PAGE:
Head & Neck

Exploring Clinical Trials

Within the past few years, advances in medical research have given hope to many people diagnosed with head and neck cancer. Many advancements came from clinical trials, which are research studies that investigate new therapies with the help of people who volunteer to participate. A number of standard-of-care therapies used today to treat or slow disease progression were once researched, fine-tuned and approved through clinical trials.

One insight discovered through clinical trials was the need for a multidisciplinary treatment approach that combines physicians, nutritionists, reconstructive surgeons, psychologists, rehabilitation specialists and dentists. Patient care improves when doctors work together across specialties.

More research is needed to improve early diagnosis, develop more effective therapies and improve overall survival rates. Many trials for head and neck cancer are currently underway, with progress being made. Researchers are investigating new drug therapies, including immunotherapy, targeted therapy and multidrug combinations; radiofrequency thermal ablation; gene therapy; proton therapy; surgical techniques; biomarkers; screening methods, human papillomavirus (HPV) prevention and vaccination; improved side effect control and other ways to improve a patient’s quality of life.

More people are considering clinical trials earlier in their treatment process because they may offer access to treatments that aren’t yet available to the public. In some situations, a clinical trial may offer the best chance for a positive outcome, so talk with your doctor about this option.

What are Clinical Trials?

  • Clinical trials are medical research studies that are frequently used to test new therapies.
  • All participants enrolled are volunteers.
  • The details of a trial are outlined in the Informed Consent form, which participants must sign before beginning a trial.
  • Participants can withdraw from a clinical trial at any time for any reason.

Myths vs facts

A clinical trial is a last resort. In some situations, a clinical trial may offer the best option among treatments you’re considering and may even be the first option to consider.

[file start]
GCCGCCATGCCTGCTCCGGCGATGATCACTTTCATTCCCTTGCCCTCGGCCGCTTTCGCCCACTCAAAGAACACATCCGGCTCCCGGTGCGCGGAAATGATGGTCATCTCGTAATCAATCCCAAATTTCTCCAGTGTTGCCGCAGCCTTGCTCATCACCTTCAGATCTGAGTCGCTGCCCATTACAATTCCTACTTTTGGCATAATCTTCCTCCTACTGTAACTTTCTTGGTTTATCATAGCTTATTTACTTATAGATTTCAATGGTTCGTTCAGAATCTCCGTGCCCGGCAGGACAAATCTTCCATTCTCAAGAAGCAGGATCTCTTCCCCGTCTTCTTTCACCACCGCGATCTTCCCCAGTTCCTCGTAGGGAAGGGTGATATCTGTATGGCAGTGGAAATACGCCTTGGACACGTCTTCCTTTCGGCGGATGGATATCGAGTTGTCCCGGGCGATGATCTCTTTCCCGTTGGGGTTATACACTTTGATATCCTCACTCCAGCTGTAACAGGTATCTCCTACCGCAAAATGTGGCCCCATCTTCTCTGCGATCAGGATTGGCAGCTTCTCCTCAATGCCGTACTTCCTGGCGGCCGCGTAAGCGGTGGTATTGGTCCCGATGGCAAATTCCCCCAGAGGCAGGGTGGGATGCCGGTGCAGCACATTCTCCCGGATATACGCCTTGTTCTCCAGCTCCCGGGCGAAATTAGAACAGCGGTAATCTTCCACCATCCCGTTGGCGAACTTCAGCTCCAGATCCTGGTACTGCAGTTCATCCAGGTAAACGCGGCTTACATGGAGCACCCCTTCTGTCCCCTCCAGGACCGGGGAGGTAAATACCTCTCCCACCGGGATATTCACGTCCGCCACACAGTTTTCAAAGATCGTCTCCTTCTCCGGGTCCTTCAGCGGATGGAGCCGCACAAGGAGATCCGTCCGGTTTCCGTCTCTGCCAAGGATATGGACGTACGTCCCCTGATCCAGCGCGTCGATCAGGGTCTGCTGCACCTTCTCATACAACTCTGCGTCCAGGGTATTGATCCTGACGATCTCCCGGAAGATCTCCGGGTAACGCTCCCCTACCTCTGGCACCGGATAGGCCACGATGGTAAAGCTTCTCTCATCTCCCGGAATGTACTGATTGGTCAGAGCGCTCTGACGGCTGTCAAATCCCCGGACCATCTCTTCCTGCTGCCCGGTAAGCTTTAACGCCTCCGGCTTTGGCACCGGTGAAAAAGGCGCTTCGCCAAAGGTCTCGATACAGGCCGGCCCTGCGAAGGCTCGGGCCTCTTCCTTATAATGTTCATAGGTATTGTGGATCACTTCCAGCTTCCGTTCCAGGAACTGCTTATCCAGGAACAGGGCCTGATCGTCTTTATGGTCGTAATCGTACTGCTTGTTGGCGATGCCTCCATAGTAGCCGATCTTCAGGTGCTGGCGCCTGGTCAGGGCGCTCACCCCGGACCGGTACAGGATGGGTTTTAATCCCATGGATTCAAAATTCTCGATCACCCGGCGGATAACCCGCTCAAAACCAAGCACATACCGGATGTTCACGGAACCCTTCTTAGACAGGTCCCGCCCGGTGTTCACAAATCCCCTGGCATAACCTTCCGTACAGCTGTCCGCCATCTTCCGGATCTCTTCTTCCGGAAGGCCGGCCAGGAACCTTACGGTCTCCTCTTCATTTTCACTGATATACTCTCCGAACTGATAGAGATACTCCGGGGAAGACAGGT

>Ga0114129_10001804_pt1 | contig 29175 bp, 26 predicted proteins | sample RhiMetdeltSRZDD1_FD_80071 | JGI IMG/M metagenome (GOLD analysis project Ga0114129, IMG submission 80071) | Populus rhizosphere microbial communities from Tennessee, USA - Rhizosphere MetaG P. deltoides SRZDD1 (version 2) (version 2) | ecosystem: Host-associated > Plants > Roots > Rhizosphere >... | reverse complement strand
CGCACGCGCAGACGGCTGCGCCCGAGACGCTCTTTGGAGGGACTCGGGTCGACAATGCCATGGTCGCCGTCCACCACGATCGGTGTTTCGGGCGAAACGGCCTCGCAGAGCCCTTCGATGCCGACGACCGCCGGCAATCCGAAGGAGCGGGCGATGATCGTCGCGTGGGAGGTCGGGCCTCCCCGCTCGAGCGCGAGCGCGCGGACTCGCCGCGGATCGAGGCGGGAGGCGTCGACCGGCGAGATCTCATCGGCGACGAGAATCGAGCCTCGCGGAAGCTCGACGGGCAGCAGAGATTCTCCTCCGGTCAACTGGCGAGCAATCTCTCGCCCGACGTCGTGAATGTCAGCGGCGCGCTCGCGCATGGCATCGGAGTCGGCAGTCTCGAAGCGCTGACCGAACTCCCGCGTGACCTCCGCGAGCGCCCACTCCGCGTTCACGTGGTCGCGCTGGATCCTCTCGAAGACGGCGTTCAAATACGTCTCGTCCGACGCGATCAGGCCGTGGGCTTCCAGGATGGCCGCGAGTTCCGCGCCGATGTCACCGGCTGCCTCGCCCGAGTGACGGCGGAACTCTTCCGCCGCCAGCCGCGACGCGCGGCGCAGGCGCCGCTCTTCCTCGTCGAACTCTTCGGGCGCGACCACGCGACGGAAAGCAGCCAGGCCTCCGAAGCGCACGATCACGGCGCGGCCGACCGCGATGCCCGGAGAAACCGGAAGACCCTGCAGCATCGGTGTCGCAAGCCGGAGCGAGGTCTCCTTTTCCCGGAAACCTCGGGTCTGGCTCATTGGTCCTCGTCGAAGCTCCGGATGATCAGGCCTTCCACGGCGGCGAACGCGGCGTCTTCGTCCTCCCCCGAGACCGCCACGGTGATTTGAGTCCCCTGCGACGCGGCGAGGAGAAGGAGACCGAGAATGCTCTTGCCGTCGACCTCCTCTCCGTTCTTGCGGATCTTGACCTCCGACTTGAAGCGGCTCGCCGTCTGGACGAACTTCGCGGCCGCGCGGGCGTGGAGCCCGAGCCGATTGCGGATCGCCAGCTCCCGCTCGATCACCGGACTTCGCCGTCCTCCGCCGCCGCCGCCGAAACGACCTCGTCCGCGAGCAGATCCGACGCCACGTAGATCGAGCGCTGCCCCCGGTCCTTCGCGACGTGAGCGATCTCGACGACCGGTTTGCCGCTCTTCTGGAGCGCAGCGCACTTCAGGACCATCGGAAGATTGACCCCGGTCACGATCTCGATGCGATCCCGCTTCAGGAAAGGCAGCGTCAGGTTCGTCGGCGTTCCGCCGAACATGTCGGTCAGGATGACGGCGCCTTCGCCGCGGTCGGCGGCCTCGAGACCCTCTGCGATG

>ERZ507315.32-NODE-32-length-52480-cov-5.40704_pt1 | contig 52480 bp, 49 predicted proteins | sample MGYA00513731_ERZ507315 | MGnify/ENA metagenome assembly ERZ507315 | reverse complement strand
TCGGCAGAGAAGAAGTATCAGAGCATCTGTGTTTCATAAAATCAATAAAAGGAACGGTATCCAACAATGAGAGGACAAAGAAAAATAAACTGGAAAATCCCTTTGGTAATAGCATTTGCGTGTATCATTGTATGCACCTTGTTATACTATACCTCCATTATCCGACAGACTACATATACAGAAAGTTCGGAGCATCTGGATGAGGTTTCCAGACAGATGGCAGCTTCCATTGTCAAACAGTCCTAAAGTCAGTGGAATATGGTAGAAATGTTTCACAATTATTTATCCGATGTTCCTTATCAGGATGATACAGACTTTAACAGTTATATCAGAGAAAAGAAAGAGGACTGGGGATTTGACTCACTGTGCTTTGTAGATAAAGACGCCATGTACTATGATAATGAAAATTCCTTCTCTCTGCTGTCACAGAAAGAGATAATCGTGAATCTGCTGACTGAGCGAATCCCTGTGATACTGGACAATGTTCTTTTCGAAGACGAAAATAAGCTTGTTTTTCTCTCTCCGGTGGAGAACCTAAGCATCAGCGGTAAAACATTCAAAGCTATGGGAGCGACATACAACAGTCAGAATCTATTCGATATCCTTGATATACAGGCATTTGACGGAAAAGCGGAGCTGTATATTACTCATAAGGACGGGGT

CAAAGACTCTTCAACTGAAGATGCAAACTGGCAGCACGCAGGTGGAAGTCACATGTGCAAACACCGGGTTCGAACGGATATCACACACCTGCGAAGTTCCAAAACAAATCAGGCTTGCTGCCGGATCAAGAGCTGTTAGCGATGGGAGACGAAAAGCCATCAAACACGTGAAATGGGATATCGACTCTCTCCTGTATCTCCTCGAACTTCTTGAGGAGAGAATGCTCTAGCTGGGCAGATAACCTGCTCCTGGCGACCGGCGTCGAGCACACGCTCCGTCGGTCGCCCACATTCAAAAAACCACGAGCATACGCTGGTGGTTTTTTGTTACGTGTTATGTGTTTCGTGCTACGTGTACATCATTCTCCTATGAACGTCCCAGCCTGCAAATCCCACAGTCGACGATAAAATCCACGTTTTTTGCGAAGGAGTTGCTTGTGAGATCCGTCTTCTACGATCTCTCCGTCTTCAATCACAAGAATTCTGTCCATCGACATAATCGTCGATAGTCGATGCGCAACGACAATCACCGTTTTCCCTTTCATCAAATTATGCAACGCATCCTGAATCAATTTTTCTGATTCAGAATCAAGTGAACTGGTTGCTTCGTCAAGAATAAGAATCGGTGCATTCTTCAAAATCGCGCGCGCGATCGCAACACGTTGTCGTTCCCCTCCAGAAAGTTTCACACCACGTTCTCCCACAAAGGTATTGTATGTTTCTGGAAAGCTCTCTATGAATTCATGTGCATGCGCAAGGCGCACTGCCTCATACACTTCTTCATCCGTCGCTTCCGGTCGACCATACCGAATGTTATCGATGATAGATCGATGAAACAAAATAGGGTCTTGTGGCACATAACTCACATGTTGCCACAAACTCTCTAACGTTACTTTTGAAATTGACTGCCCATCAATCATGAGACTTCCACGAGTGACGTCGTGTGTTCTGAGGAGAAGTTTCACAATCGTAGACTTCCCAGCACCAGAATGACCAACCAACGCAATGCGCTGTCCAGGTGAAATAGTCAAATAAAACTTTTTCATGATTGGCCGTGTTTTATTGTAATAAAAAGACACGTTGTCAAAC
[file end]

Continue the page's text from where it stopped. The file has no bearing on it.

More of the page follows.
If my doctor doesn’t bring it up, I can’t participate. Thousands of trials take place at the same time, making it very difficult for your doctor to know about every trial. That’s why you’re encouraged to search for a clinical trial on your own.

I’ll have to travel to a major city to take part in a trial. Not necessarily. Although some people travel to take advantage of some trials, more are available all over the country in hospitals, treatment centers and doctor’s offices.

Once I start the trial, I have to finish it. Participation is always voluntary. You may choose to leave the trial at any time, for any reason, and opt for standard-of-care treatment.

I’m too old to be in a clinical trial. Seniors may respond differently to treatment and may develop different side effects. Having them enrolled in a trial helps researchers develop the right treatment for older people.

Benefits of Participation

  • Possible access to leading-edge treatments that aren’t yet available for your type or stage of disease.
  • Higher level of care because you will be closely monitored by your oncologist and the clinical trial medical team.
  • Being an active partner in your own care.
  • Knowing you are contributing to the future of cancer care.

How to Find a Clinical Trial

  • Ask your doctor about available trials for which you may qualify.
  • Search online. Start with this list of clinical trial sites. Depending on your diagnosis, there could be hundreds. Ask friends and family to help.
  • Have your exact diagnosis, pathology report and treatment details available to see if you meet a trial’s criteria.
  • Discuss possible trials with your doctor to determine whether they are an option for you.

Questions to Ask Your Doctor

  • Should I consider a clinical trial?
  • What tests and treatments are involved?
  • Is travel required to participate?
  • Will you continue to manage my care?
  • Will it affect my daily life, such as my ability to work?
  • How long will the trial last?

Clinical Trial Sites


Previous Next